GEN. JOHN ABIZAID, CMDR., U.S. CENTRAL COMMAND: The Pakistanis have done a great deal, especially in the areas away from the mountains, to get after Al Qaeda, to capture their operatives, and make it difficult for them to conduct operations.


ROBERTS: However, General Abizaid went on to say that there are still safe havens in Pakistan that require some work.

Elizabeth Rubin, you really focused on this, in your recent articles in "The New York Times Magazine". How big a role is Pakistan playing in these cross-border attacks by the Taliban? And are they really as good partners in the war on terror, on that particular front, as General Abizaid suggests they are?

RUBIN: Definitely not. I don't think they even want to go after the Taliban. Many commanders will tell you that they have not arrested a single major Taliban leader in Pakistan. All of the leaders do live there. They go back and forth. All the Taliban that I met were in Pakistan. They go to Afghanistan for a few weeks, go back and rest in Pakistan. The Pakistanis see the Taliban as a possible asset for them to use in Afghanistan against Indian influence in Afghanistan.

ROBERTS: Barbara Starr in Bagram, in Afghanistan, Elizabeth Rubin in New York, thanks very much.

Coming up, how events in Afghanistan and Iraq echoed through the political debate here in Washington. Our "War of Words" segment.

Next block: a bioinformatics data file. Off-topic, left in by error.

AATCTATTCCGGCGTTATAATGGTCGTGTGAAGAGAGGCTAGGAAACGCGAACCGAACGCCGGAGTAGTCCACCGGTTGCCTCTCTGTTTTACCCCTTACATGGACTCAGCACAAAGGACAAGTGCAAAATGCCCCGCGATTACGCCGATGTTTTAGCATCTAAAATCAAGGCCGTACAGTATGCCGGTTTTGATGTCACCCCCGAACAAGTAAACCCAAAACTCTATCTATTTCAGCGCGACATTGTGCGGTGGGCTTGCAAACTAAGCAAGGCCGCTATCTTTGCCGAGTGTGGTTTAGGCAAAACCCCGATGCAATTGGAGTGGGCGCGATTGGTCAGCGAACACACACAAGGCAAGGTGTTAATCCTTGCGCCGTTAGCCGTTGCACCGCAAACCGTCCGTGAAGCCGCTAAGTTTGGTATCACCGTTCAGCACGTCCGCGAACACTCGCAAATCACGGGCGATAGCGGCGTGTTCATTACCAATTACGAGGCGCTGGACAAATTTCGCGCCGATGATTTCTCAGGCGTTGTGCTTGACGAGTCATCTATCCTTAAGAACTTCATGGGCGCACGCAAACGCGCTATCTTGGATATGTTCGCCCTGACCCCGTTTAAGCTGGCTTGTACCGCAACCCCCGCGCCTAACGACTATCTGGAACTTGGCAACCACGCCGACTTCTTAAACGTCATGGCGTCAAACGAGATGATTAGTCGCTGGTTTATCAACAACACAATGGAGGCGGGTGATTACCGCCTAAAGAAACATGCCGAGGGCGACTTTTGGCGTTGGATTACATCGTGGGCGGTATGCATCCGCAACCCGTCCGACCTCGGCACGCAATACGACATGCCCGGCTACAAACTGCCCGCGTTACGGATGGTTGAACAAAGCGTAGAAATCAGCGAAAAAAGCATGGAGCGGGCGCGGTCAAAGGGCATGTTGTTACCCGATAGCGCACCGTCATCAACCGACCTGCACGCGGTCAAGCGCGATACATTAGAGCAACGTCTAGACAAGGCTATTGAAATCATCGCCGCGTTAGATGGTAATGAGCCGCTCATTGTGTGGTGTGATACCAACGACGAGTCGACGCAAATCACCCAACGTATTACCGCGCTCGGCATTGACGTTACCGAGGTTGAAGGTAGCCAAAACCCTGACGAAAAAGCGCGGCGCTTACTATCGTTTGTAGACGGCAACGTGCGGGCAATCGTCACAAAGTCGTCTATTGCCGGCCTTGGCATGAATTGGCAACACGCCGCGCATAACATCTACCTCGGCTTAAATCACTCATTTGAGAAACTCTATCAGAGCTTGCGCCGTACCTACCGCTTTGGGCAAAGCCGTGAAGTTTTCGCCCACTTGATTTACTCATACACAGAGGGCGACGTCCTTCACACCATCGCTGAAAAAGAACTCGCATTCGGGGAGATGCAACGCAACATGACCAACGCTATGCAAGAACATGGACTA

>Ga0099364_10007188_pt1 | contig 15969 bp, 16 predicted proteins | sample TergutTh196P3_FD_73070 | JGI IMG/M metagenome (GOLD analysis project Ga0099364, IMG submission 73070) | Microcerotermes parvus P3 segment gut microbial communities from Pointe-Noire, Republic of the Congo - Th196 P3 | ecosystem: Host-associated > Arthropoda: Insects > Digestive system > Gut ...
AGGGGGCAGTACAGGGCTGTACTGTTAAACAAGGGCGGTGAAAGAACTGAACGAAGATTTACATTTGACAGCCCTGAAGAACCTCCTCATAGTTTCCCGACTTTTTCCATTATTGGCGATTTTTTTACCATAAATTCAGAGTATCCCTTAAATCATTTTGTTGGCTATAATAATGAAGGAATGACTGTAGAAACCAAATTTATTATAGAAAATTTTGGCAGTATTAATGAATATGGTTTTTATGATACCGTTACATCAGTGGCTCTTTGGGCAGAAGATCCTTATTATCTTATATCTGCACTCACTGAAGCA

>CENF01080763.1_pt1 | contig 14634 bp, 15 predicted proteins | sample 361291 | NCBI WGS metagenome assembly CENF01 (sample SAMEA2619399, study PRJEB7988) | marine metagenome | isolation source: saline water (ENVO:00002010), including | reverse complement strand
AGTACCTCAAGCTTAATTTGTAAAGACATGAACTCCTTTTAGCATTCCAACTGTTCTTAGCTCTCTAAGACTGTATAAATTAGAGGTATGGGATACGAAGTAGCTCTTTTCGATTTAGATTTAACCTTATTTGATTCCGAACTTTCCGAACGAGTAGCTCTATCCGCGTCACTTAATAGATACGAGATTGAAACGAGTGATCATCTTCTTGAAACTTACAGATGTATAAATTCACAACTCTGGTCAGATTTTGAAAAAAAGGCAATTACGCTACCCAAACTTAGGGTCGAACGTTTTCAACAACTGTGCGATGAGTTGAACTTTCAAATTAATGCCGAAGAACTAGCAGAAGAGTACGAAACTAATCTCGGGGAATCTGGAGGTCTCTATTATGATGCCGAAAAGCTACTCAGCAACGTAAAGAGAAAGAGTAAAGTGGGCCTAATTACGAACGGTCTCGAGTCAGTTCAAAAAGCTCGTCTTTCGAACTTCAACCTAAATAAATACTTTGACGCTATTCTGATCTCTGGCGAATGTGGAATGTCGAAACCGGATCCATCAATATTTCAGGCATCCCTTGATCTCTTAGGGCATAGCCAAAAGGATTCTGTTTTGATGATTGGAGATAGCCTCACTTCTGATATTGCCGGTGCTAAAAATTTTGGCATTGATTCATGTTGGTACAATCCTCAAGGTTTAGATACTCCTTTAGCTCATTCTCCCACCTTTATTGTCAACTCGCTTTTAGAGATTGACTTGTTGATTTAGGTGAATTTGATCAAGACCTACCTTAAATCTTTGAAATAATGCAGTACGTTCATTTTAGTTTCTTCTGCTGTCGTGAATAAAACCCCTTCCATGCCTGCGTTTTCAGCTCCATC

But, first, what CNN photojournalist Bethany Swain saw recently in Afghanistan and how playing along in a war zone can sometimes make friends.


LT. MELISSA STEVENS, U.S. AIR FORCE: Will you lead us over there? All right.

Soccer Friday is something that a couple of our soldiers came together and decided they really wanted to help with the local community. The kids love it. They keep asking us, is this soccer Friday? Can we come play? Can we come play?

UNIDENTIFIED MALE: They love soccer. And we love to play with them.

STEVENS: Just a great way for the kids to kind of interact with the soldiers. See that we are all here helping you, we're all having a good time trying to make this place, to make Jalalabad and Afghanistan a whole safer, happier place for you guys.

PVT. TYLER RINALDI, U.S. ARMY: The impact is great. Not only does it improve our morale as soldiers here, but it also has a great effect on the kids, like their friends, basically. Just like broken English speaking friends.

STEVENS: There are places, I'm sure, that aren't as secure as this place, but we luckily have their help. They actually help us. Something looks a little out of place, they'll come to us and they'll tell us.

RINALDI: Almost everybody out there in that village knows my name.

Cut your finger, Ramo? We're going to have to get you some first aid for that.

STEVENS: They keep us safe and we keep them safe. It's a very mutual relationship.

RINALDI: We have a little kid named Tupac, he seems to be everybody's favorite.

STEVENS: There are a lot of airmen that are doing a lot -- a lot tougher assignments.

I guess I kind of lucked out with getting to play with these guys every Friday. I feel fortunate to have been selected to come here.